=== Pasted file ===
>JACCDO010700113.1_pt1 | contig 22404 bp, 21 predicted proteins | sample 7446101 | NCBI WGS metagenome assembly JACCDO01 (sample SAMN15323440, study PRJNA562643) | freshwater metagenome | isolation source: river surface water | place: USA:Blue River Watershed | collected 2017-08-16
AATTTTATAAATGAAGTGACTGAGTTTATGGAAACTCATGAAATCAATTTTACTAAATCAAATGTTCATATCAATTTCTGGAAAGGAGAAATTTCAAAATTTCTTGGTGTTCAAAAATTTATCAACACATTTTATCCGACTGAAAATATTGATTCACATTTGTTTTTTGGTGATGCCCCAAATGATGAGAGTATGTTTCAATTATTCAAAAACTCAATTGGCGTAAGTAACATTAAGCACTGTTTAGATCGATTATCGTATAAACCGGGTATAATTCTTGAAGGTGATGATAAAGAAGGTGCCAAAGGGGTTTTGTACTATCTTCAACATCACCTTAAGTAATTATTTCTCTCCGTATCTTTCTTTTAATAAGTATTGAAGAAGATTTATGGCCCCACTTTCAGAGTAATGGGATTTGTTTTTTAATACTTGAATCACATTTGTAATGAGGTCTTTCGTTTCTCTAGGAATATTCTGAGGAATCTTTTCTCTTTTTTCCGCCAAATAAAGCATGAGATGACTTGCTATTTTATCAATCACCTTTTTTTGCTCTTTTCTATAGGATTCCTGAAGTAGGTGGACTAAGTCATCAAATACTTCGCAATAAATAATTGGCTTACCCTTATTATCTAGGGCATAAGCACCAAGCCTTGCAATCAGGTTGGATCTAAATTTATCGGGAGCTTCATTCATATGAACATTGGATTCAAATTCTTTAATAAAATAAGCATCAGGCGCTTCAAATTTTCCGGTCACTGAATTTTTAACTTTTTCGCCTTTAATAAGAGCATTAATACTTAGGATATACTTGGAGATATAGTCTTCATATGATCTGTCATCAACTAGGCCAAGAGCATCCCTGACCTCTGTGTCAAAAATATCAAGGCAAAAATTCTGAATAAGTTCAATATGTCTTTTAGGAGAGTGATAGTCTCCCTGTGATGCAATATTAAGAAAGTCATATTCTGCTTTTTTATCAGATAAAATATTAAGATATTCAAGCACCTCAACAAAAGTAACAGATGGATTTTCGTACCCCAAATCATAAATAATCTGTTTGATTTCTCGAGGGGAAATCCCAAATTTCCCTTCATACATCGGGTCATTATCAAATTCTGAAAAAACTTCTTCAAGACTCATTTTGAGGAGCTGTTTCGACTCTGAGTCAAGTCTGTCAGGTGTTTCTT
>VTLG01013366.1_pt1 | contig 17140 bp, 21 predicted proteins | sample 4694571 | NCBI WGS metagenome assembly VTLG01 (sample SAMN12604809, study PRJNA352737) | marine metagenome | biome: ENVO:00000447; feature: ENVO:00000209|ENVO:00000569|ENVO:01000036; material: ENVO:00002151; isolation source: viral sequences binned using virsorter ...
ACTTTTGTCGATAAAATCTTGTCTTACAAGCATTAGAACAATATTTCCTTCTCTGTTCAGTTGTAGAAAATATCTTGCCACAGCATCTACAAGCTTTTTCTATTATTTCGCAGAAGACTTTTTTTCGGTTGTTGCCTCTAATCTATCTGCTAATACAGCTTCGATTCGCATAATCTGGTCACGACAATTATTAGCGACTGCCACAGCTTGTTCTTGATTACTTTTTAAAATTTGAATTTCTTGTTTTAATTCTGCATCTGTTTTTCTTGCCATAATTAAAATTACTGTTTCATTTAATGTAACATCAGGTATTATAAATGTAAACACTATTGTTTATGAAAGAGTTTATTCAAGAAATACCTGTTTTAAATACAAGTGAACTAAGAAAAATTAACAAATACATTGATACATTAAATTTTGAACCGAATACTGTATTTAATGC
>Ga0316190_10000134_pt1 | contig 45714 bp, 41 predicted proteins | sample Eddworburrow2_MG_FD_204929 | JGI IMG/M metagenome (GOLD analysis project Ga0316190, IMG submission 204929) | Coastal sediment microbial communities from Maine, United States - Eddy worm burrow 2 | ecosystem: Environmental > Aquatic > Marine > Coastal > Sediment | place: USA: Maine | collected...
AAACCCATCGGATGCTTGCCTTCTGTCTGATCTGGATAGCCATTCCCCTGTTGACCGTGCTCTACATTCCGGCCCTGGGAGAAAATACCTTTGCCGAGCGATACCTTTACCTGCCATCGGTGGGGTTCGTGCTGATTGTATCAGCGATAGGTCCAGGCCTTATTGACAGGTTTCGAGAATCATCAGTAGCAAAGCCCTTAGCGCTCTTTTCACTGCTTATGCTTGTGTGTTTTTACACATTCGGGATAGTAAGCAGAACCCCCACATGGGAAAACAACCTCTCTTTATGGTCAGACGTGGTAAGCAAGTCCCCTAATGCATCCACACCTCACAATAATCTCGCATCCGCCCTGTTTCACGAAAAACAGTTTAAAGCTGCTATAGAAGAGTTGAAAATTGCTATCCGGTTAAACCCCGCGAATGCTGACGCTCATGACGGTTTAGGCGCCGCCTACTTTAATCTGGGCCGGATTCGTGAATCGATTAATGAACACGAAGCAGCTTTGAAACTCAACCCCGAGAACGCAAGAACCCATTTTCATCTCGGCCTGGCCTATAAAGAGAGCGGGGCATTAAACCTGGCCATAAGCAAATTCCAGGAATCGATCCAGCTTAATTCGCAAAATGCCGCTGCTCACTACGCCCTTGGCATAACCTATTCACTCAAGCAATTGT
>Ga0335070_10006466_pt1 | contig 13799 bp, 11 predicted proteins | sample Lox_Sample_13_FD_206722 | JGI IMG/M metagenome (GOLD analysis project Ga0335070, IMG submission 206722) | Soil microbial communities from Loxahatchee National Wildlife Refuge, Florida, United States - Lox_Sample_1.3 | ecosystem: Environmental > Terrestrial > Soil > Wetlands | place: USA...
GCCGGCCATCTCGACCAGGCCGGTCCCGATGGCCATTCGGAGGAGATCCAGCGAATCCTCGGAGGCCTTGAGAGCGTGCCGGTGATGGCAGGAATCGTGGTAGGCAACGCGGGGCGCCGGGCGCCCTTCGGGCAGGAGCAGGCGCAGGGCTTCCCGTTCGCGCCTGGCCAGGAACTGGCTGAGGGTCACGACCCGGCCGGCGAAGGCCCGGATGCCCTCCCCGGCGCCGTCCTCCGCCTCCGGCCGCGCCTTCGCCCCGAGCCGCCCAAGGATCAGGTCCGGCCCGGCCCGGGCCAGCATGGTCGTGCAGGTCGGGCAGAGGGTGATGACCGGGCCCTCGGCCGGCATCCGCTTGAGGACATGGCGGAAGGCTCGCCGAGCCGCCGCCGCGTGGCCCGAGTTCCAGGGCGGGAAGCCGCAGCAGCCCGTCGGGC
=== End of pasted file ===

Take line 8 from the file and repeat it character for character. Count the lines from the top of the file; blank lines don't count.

GCCGGCCATCTCGACCAGGCCGGTCCCGATGGCCATTCGGAGGAGATCCAGCGAATCCTCGGAGGCCTTGAGAGCGTGCCGGTGATGGCAGGAATCGTGGTAGGCAACGCGGGGCGCCGGGCGCCCTTCGGGCAGGAGCAGGCGCAGGGCTTCCCGTTCGCGCCTGGCCAGGAACTGGCTGAGGGTCACGACCCGGCCGGCGAAGGCCCGGATGCCCTCCCCGGCGCCGTCCTCCGCCTCCGGCCGCGCCTTCGCCCCGAGCCGCCCAAGGATCAGGTCCGGCCCGGCCCGGGCCAGCATGGTCGTGCAGGTCGGGCAGAGGGTGATGACCGGGCCCTCGGCCGGCATCCGCTTGAGGACATGGCGGAAGGCTCGCCGAGCCGCCGCCGCGTGGCCCGAGTTCCAGGGCGGGAAGCCGCAGCAGCCCGTCGGGC